Cabinet secretary checks out Scottish Water's Elmvale Row scheme
The Scottish government's cabinet secretary for Infrastructure, Investment and Cities, Keith Brown MSP, has been visiting Scottish Water's £12M Elmvale Row scheme to tackle sewer flooding in the area. The project is part of the company's £250M, five-year upgrade of the Greater Glasgow area's wastewater infrastructure in more than a century.
The Elmvale Row project comprises the construction of two massive storage tanks, each 25m in diameter and 18m deep, that will provide 13,500m3 of extra storm water storage in the local sewer network.
Brown said: “This project is a key part of Scottish Water’s massive investment in the wastewater network across Greater Glasgow to improve the water quality in the River Clyde and its tributaries and to address sewer flooding. I’m pleased that this project is progressing well and will provide much needed relief to those in this area who have been affected by regular floods in the past. It demonstrates Scottish Water’s commitment to tackling these problems and the Government’s support for this kind of investment to address flooding issues.”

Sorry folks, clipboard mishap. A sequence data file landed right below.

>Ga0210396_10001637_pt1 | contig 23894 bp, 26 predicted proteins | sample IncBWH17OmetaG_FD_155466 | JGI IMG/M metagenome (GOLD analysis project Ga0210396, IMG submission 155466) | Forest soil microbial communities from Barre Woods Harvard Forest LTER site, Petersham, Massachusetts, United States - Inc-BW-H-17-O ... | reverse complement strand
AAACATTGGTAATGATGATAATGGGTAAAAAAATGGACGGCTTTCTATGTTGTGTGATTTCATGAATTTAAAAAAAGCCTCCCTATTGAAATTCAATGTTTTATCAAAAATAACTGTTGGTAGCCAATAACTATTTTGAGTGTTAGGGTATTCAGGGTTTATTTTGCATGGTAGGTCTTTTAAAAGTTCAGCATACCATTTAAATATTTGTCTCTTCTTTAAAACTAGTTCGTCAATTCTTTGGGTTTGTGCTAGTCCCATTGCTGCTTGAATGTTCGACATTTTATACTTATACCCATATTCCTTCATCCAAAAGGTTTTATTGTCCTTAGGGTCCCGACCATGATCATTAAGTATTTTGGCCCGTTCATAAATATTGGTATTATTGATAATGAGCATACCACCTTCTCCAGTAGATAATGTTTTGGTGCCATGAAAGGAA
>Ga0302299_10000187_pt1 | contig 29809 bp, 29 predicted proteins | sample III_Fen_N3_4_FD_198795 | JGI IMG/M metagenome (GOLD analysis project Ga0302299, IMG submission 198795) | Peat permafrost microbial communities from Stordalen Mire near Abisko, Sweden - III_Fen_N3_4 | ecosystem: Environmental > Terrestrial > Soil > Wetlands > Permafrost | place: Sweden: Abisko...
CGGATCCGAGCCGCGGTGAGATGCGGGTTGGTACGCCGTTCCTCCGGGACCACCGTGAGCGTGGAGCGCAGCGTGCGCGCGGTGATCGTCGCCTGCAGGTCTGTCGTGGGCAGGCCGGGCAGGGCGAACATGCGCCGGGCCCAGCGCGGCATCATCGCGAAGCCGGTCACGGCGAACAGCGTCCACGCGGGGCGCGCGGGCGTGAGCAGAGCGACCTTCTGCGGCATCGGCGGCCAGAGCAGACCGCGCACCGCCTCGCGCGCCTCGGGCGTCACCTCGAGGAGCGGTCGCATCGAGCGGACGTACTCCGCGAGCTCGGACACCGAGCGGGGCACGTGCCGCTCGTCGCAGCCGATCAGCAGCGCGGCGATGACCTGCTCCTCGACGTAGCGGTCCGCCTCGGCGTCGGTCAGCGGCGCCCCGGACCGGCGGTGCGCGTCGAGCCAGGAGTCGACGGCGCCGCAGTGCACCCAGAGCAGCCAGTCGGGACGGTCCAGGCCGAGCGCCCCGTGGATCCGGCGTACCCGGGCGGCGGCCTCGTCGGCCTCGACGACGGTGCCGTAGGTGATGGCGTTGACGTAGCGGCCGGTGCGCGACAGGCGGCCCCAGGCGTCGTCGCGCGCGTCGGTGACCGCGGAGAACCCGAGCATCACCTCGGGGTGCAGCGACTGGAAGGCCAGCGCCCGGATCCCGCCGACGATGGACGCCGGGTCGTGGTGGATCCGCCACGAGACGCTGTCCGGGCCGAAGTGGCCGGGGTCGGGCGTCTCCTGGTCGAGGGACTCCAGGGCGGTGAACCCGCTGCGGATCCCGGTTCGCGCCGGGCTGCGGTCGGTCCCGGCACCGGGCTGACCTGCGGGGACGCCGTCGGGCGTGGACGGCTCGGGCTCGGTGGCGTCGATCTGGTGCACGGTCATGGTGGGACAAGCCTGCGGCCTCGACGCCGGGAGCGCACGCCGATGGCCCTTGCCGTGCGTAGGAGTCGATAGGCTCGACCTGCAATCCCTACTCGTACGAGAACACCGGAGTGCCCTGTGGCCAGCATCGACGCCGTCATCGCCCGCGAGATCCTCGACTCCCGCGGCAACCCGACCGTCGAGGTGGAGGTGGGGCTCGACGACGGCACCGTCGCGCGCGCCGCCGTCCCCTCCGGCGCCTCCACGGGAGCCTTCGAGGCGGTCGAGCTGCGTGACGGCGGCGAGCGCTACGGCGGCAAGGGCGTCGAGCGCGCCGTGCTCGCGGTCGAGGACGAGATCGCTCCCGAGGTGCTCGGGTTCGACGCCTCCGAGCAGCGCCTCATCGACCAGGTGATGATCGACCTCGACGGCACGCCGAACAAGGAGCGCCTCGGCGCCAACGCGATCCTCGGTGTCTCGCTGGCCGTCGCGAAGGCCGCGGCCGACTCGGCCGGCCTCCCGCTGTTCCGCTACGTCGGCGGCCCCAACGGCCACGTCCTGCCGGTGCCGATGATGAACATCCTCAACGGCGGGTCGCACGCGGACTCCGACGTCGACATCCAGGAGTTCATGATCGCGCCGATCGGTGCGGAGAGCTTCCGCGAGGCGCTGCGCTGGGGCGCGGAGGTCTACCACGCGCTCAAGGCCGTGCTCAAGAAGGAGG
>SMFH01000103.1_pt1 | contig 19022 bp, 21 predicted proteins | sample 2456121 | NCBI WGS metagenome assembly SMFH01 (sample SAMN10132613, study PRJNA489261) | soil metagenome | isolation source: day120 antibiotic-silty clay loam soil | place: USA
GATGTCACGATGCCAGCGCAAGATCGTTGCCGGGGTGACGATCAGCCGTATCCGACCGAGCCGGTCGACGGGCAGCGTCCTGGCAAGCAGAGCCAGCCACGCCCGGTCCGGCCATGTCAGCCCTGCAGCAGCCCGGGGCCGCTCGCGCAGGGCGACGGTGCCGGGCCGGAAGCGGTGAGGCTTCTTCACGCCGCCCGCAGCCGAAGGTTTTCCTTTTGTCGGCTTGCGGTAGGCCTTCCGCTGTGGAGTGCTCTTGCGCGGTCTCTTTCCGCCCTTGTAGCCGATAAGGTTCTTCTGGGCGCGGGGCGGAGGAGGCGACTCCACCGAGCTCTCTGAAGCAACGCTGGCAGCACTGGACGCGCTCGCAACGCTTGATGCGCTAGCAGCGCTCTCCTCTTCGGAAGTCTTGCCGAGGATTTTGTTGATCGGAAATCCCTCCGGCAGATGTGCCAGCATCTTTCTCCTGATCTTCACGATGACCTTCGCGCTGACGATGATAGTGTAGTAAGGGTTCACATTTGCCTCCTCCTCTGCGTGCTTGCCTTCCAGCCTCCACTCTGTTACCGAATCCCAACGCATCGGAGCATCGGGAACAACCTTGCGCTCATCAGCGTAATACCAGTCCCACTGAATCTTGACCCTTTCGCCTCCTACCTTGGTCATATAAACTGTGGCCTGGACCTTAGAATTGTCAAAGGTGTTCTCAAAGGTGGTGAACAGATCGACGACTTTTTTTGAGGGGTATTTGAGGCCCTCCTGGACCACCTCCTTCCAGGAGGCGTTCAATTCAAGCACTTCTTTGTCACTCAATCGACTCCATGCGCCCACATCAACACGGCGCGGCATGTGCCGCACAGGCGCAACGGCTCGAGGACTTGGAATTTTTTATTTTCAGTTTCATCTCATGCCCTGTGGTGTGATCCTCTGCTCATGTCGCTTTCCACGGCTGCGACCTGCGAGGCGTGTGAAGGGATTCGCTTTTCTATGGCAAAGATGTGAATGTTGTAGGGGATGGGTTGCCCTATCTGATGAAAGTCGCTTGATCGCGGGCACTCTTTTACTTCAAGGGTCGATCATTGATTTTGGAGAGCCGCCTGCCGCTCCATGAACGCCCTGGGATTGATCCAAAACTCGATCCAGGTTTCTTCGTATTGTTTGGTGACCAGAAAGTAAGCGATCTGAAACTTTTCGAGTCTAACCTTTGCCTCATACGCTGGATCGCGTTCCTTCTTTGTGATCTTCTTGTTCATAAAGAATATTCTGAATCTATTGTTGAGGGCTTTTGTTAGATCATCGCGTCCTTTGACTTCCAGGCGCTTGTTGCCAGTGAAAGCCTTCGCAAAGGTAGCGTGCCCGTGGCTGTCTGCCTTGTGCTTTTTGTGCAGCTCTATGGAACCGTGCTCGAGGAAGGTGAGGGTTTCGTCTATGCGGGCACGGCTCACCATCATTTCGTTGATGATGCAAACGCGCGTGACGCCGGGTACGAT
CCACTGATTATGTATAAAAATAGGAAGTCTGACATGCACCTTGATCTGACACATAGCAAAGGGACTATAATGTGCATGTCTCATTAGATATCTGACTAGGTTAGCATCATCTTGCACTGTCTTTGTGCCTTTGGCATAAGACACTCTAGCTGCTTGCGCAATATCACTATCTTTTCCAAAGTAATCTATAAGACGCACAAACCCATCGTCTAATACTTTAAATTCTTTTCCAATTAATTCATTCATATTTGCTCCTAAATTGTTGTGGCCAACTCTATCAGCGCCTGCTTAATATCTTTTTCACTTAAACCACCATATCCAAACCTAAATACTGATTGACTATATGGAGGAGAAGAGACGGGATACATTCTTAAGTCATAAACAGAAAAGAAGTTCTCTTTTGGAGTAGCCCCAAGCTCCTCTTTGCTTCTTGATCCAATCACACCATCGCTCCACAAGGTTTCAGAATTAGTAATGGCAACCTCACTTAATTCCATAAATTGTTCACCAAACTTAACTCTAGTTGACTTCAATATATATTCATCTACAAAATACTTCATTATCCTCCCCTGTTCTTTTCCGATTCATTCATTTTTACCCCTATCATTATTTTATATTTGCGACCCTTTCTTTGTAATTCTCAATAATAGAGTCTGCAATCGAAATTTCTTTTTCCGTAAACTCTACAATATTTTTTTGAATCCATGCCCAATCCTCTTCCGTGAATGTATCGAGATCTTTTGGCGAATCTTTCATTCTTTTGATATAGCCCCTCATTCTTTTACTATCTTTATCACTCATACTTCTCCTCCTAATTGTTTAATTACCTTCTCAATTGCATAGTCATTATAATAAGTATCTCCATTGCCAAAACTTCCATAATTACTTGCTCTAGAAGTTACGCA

A number of properties in the Elmvale Row area have suffered from flooding over several years and the tanks, which are being installed in open ground adjacent to Elmvale Row, will provide storage in the combined sewer network to reduce the risk of flooding in storm conditions.
Pumps are being installed in the tanks to form a storm return system, which will return the storm water stored in the tanks back into the sewer system once the storm conditions have abated. The project also includes the upsizing of about 400m of wastewater pipes in Elmvale Row, Elmvale Street, Ratho Drive, Fernbank Street and Hawthorn Street.
The project, which is being carried out by amey Black & Veatch (aBV), is expected to be completed later this year.
Geoff Aitkenhead, Scottish Water’s executive director of capital investment, said: “We’re making good progress with all of this investment in the Greater Glasgow area’s wastewater infrastructure, the biggest in living memory. The environment and communities throughout Greater Glasgow will benefit hugely from this because it will protect the natural environment and meet the needs of growth, economic development and regeneration for many years to come.”
Some major projects in Scottish Water’s investment have already been completed and preparatory work for others is well under way, including the £100M Shieldhall Tunnel, which will improve water quality in the River Clyde and its tributaries and provide aesthetic screening to overflows into these watercourses. It will alleviate pressure on the existing network by providing additional storm water storage and will reduce the risk of flooding in parts of Mount Florida and Giffnock.
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